This time a year ago Jackson was rolling, and then couldn’t save himself from himself.

He injured the foot in spring practice, and had a pretty good idea it was severe. Yet he kept plugging away, the warrior mentality that makes some players stand out perhaps coming to work against him.

“I felt awful. It was probably the worst thing I ever felt,” he said. “But we were about a week out from the spring game, we were low on numbers at linebacker at the time, and being one of the older guys, I kept trying to push through.”

After about a dozen snaps in that spring game, “at about 50 percent,” Jackson took himself out. He didn’t just have a flat tire. He was throwing rubber.

It’s impossible to know now how severely he initially injured the Lisfranc joint/ligament in the mid-foot. That injury is often difficult to diagnose and treat. By pushing, Jackson may have made the damage worse.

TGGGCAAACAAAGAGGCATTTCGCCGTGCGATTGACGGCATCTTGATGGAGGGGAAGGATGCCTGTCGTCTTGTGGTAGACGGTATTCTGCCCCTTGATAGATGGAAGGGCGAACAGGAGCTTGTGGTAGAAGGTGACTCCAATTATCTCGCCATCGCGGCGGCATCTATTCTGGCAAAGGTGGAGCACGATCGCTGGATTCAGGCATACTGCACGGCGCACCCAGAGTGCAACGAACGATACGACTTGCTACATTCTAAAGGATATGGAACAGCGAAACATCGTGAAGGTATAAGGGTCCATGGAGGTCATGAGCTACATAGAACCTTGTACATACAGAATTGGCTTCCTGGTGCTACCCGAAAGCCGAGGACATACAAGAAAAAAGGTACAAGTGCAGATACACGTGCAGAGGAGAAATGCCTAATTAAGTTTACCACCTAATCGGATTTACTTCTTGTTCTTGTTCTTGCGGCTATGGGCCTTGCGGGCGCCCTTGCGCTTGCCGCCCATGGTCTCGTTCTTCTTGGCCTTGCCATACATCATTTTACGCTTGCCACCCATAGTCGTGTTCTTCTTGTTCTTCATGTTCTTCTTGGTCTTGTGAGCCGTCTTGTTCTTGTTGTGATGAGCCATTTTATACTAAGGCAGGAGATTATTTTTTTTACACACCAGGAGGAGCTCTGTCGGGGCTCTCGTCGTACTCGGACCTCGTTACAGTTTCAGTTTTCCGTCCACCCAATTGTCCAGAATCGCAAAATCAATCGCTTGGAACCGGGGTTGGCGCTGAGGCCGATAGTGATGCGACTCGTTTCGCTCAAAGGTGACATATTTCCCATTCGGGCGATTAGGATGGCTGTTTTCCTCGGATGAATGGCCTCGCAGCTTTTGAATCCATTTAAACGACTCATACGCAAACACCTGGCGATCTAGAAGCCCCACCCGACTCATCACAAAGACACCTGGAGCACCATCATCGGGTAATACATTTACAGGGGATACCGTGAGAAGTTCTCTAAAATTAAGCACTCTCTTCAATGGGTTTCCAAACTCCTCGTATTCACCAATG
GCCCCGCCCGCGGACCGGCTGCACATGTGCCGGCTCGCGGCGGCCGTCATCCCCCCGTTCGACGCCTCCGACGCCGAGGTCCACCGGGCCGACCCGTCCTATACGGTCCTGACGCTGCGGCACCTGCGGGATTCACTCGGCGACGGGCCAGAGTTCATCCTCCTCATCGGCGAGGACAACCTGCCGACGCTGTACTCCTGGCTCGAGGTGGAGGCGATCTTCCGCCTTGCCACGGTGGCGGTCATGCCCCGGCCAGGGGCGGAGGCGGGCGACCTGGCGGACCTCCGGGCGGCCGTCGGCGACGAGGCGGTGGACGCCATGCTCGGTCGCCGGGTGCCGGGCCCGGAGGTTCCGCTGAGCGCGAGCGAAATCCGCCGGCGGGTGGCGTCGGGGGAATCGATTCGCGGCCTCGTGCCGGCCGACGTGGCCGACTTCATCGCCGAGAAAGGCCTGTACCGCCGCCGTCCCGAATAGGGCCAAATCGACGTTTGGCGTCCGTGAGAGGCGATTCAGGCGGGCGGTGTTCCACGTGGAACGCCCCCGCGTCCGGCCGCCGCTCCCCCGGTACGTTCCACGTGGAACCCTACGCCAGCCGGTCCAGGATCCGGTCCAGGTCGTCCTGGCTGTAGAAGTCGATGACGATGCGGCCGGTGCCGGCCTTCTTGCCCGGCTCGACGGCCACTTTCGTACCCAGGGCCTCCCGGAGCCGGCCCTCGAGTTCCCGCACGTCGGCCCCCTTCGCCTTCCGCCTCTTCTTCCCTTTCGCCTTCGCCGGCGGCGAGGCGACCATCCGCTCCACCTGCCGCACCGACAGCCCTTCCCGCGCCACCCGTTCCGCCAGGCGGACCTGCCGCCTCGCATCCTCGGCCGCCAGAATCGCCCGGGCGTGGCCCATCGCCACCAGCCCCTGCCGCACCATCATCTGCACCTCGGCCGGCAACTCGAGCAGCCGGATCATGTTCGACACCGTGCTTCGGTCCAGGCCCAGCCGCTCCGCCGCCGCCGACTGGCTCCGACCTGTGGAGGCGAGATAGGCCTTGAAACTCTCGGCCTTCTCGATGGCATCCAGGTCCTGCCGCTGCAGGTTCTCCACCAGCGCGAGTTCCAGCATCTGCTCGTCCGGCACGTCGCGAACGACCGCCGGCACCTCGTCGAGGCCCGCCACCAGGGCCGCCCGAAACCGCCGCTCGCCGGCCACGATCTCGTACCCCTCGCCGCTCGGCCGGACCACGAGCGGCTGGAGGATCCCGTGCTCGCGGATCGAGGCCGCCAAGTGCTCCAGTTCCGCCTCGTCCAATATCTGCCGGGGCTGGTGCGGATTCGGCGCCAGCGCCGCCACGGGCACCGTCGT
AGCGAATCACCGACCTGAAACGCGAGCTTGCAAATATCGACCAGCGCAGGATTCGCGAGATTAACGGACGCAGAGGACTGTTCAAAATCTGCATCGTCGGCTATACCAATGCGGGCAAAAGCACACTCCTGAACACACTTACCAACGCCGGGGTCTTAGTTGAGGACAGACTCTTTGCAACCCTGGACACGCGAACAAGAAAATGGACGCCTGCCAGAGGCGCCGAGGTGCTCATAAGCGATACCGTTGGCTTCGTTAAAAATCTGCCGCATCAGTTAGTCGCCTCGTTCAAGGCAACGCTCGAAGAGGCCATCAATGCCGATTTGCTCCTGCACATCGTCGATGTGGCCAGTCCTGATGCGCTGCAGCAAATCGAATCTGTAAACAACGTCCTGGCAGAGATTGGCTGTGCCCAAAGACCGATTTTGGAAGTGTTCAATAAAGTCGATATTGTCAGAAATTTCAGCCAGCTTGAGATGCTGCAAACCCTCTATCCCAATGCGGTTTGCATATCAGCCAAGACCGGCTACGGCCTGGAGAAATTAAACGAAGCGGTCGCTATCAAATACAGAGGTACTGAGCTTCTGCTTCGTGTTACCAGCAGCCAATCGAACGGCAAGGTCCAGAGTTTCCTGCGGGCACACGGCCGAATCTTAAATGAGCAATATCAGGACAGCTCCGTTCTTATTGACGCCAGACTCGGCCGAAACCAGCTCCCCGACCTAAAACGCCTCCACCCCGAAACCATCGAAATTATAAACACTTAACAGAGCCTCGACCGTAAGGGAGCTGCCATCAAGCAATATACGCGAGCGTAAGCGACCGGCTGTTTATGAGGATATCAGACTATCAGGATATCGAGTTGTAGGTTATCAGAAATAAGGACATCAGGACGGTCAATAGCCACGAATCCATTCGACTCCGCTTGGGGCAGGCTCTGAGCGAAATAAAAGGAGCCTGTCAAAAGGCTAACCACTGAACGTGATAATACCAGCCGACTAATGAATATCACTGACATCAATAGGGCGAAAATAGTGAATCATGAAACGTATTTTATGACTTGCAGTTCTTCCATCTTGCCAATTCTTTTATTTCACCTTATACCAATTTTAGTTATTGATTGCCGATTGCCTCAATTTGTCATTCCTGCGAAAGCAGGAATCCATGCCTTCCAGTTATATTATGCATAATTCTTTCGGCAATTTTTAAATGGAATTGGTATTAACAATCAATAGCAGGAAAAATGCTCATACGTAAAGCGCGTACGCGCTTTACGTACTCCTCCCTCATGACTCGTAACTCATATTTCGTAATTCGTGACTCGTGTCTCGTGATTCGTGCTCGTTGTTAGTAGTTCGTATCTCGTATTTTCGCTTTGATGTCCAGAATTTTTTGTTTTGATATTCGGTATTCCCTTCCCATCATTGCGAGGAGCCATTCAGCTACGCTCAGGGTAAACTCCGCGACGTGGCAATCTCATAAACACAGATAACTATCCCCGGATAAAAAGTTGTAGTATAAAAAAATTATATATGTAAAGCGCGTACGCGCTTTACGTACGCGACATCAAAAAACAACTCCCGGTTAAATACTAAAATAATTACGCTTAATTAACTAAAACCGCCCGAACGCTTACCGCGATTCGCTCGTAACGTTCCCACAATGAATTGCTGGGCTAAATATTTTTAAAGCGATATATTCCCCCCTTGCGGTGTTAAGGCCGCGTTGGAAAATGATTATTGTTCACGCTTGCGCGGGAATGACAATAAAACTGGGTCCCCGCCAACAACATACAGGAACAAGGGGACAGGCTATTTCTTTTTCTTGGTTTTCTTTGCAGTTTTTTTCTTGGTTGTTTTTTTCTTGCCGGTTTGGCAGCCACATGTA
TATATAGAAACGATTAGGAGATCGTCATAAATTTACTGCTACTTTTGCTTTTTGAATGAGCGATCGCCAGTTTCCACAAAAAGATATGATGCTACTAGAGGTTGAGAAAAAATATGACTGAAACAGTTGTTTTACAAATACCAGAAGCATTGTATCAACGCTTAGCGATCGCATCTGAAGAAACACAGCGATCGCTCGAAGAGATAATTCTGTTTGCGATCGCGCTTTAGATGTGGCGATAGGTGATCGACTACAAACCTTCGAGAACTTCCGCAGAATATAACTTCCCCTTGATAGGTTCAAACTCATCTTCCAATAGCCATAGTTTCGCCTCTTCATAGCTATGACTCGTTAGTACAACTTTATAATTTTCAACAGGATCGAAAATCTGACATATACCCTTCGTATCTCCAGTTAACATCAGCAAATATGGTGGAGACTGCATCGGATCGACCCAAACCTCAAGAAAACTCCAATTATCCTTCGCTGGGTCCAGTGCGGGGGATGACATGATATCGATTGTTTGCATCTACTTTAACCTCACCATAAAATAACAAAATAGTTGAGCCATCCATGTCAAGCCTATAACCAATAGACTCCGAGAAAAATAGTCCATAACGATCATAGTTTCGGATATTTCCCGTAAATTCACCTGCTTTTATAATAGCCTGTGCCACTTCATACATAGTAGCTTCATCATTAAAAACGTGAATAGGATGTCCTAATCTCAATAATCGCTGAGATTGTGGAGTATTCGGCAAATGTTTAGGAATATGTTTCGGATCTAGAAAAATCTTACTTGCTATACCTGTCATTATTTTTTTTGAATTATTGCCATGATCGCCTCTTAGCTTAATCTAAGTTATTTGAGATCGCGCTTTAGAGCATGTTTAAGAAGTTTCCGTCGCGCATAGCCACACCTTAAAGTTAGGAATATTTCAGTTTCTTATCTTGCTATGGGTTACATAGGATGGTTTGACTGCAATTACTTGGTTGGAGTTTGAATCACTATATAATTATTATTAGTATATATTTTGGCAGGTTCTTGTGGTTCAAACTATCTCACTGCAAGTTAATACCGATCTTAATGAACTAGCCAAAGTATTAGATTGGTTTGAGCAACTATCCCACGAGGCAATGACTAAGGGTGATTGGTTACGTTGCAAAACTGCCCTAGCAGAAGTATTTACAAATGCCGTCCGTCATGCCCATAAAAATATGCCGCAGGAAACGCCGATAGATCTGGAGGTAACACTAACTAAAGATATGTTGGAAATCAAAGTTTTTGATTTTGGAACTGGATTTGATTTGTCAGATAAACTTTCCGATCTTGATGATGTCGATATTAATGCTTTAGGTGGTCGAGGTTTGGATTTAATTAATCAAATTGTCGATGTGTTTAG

The Lisfranc joint is where metatarsals (the long bones that lead to toes) and the tarsal bones (in the arch) connect. The Lisfranc ligament is tissue that joins two of these bones.

That ligament is tiny.

When former Tech linebacker Keith Brooking wrenched one of his pedals on the concrete-like turf of old Veterans Stadium in a 2000 game while playing for the Falcons against the Eagles, it took months and numerous doctors to diagnose that he tore the Lisfranc. A physician with the 49ers made the call, figuring that Brooking couldn’t heal his sprained foot because it was no longer held together properly.

Perhaps compounding matters for Jackson as he was in and out of a walking boot, the bones in his foot shifted and spread under his body weight. His foot was or spreading from the middle out.

“We finally figured out exactly what it was at the end of August,” Jackson said. “We had been through so many tests. We knew it was Lisfranc, but not the degree. When we when went in for surgery it was a lot worse than [the doctor] thought. A 45-minute surgery became two hours and 15 minutes there was so much going on in there.